Sandalwood oil

Sandalwood oil is an essential oil obtained from the steam distillation of chips and billets cut from the heartwood of various species of sandalwood trees, mainly Santalum album (Indian sandalwood)[1] and Santalum spicatum (Australian sandalwood).[2]

A glass vial containing pure Sandalwood Essential Oil

Sandalwood oil is used in perfumes, cosmetics, sacred unguents, and as a mild food flavouring.[1]

Main constituents

Sandalwood oil contains more than 90% sesquiterpenic alcohols of which 50–60% is the tricyclic α-santalol. β-Santalol comprises 20–25%.[2][3]

The composition of the oil will depend on the species, region grown, age of tree,[2] and possibly the season of harvest and details of the extraction process used.

Current International Organization for Standardization (ISO) standards for S. album oil are 41–55% α-santalol and 16–24% β–santalol (ISO 3518: 2002E).[4]

Traditional uses

Due to its highly coveted fragrance, the essential oil produced from sandalwood is often used in aromatherapy, and is also added to soaps and cosmetics. It is used in Ayurvedic medicine for the treatment of both somatic and mental disorders, including common colds, bronchitis, fever, urinary tract infections, and inflammation.[5] A study investigating the effects of inhalation of East Indian sandalwood oil and its main compound, α-santalol, on human physiological parameters found that the compounds elevated pulse rate, skin conductance, and systolic blood pressure.[5]

There is also religious significance associated with sandalwood oil and it is used in many different religions around the world, including Hinduism, Jainism, Buddhism, and Zoroastrianism.


The oil is distilled from the wood of the entire tree including stump and roots.[6] Australian sandalwood (S. spicatum) is unique in that the white sapwood does not require removal before distilling the oil, while Indian Sandalwood (S. album) does require removal of the sapwood prior to distillation.[7]


Sandalwood oil is used extensively for its woody-floral scent. It pairs well with other wood or floral scents such as violet, rose, tuberose, clove, and oakmoss.[8] But since the wood is so rare and expensive, cosmetic companies are now trying to find synthetic substitutes to try to imitate the structure and scent of sandalwood.

There are several synthetic odorants with odor similar to sandalwood oil, used as lower-cost alternatives for perfumes, emollients, and skin cleaning agents. Common synthetic substitutes include Sandalore, Bacdanlol, Ebanol, Osyrol, and Sandaxol.[9]

Two of these, Sandalore and Brahmanol, have been found to be agonists of the cutaneous olfactory receptor OR2AT4, with potential therapeutic benefits for wound healing. Natural sandalwood oil, and other synthetic sandalwood odorants, did not have the same effect.[10][11]


There hasn't been extensive research conducted on the safety of sandalwood oil. But because there haven't been any significant adverse effects documented in scientific literature, it continues to be used cosmetically and in food. A few studies were found to identify sandalwood oil's potential toxic effects, but it was determined to be safe at the present levels that the oil is used in food as flavorings.

See also

  • Isobornyl cyclohexanol, a synthetic sandalwood oil
  • Sandalore, a synthetic sandalwood odorant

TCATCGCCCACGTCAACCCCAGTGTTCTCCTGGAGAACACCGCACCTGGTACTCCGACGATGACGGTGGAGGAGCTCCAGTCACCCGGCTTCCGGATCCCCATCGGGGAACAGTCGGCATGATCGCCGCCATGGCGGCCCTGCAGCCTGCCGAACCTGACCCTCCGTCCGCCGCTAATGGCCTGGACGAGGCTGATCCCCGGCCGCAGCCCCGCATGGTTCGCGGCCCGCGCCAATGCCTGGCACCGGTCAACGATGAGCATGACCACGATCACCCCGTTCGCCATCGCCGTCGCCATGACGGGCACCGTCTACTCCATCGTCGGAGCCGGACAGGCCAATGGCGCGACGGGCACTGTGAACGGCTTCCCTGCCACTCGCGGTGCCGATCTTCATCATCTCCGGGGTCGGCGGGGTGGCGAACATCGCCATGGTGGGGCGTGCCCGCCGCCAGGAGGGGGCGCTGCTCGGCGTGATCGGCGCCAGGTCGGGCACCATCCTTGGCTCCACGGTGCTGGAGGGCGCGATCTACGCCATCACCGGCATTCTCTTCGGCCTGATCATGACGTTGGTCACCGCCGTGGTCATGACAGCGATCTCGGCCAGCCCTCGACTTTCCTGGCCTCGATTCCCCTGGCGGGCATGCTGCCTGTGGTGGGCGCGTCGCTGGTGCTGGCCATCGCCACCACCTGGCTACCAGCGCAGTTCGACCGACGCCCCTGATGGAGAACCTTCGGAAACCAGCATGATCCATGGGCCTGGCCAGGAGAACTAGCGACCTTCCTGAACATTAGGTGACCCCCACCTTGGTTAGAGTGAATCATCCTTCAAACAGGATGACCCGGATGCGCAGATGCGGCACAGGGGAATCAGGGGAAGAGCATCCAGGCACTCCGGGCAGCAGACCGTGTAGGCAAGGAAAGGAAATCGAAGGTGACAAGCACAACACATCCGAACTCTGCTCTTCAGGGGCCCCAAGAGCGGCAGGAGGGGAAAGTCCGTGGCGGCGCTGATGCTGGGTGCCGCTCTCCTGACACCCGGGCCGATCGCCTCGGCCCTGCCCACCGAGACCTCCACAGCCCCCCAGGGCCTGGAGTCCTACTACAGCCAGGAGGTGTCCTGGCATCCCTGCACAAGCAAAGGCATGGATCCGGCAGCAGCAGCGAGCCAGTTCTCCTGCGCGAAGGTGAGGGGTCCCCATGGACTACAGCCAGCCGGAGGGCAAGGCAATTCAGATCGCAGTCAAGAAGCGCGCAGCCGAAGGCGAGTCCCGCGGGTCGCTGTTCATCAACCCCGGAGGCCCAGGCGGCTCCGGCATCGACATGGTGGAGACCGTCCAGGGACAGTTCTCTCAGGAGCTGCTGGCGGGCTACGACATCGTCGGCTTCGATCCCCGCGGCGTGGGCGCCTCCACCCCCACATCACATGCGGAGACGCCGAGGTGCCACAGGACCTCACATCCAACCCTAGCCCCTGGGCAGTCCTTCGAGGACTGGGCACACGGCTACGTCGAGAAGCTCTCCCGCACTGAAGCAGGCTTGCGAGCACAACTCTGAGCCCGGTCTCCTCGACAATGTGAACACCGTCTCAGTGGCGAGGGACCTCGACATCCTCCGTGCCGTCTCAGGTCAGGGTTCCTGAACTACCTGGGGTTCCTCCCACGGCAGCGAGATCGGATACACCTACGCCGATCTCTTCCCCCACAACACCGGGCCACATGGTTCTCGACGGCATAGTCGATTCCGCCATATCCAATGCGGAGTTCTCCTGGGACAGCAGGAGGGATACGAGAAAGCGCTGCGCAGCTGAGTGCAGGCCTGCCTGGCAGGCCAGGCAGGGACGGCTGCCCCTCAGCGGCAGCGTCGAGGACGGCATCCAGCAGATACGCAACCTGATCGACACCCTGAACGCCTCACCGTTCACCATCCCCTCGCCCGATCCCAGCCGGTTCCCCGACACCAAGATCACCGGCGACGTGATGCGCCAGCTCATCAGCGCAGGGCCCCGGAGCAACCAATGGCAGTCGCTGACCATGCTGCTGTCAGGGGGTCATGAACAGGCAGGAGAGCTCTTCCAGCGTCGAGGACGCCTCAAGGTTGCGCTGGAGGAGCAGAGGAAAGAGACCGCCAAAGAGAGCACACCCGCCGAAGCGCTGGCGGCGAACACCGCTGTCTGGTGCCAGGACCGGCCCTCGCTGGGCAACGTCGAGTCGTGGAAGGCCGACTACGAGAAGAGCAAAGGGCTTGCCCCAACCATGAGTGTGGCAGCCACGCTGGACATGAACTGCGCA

• Mysore Sandalwood Oil


  1. Kapoor LD (2001). Handbook of Ayurvedic Medicinal Plants. Herbal Reference Library Series. Vol. 2. Boca Raton, Florida: CRC Press. ISBN 9780849329296.
  2. "Sandalwood Essential Oil". The Science of Acne. 2015. Archived from the original on 24 February 2015.
  3. Krotz A, Helmchen G (1994). "Total Syntheses, Optical Rotations and Fragrance Properties of Sandalwood Constituents: (−)-(Z)- and (−)-(E)-β-Santalol and Their Enantiomers, ent-β-Santalene". Liebigs Ann Chem. 1994 (6): 601–609. doi:10.1002/jlac.199419940610.
  4. "Preliminary oil results from a 14-year-old Indian Sandalwood (Santalum album) plantation at Kununurra, WA". Forest Products Commission. 28 March 2006. Archived from the original on 4 March 2016.
  5. Heuberger, E; Hongratanaworakit, T; Buchbauer, G (2006). "East Indian Sandalwood and alpha-santalol odor increase physiological and self-rated arousal in humans". Planta Medica. 72 (9): 792–800. doi:10.1055/s-2006-941544. PMID 16783696.
  6. Tony Page, Hanington Tate, Joseph Tungon, Michael Tabi and Phyllis Kamasteia (2012). "Vanuatu sandalwood: growers' guide for sandalwood production in Vanuatu" (PDF). Australian Centre for International Agricultural Research. p. 47. Archived from the original (PDF) on 5 March 2016. Retrieved 9 May 2015.{{cite web}}: CS1 maint: uses authors parameter (link)
  7. "Frequently Asked Questions". WA Sandalwood Plantations. Retrieved 19 September 2020.
  8. Burdock, George A; Carabin, Ioana G (Summer 2007). "Safety assessment of sandalwood oil". Food and Chemical Toxicology. 46 (2): 421–432. doi:10.1016/j.fct.2007.09.092. PMID 17980948.
  9. Valiant Candle, Sandalwood Oil: Aromatherapy for Mind, Body, and Spirit, 9 March 2022
  10. A Synthetic Sandalwood Odorant Induces Wound-Healing Processes in Human Keratinocytes via the Olfactory Receptor OR2AT4, Daniela Busse1, Philipp Kudella1, Nana-Maria Grüning, Günter Gisselmann1, Sonja Ständer, Thomas Luger, Frank Jacobsen, Lars Steinsträßer, Ralf Paus, Paraskevi Gkogkolou, Markus Böhm, Hanns Hatt and Heike Benecke, Journal of Investigative Dermatology (2014) 134, 2823–2832; doi:10.1038/jid.2014.273; published online 7 August 2014
  11. New Scientist magazine, Skin's ability to 'smell' seems to help it heal itself, 8 July 2014
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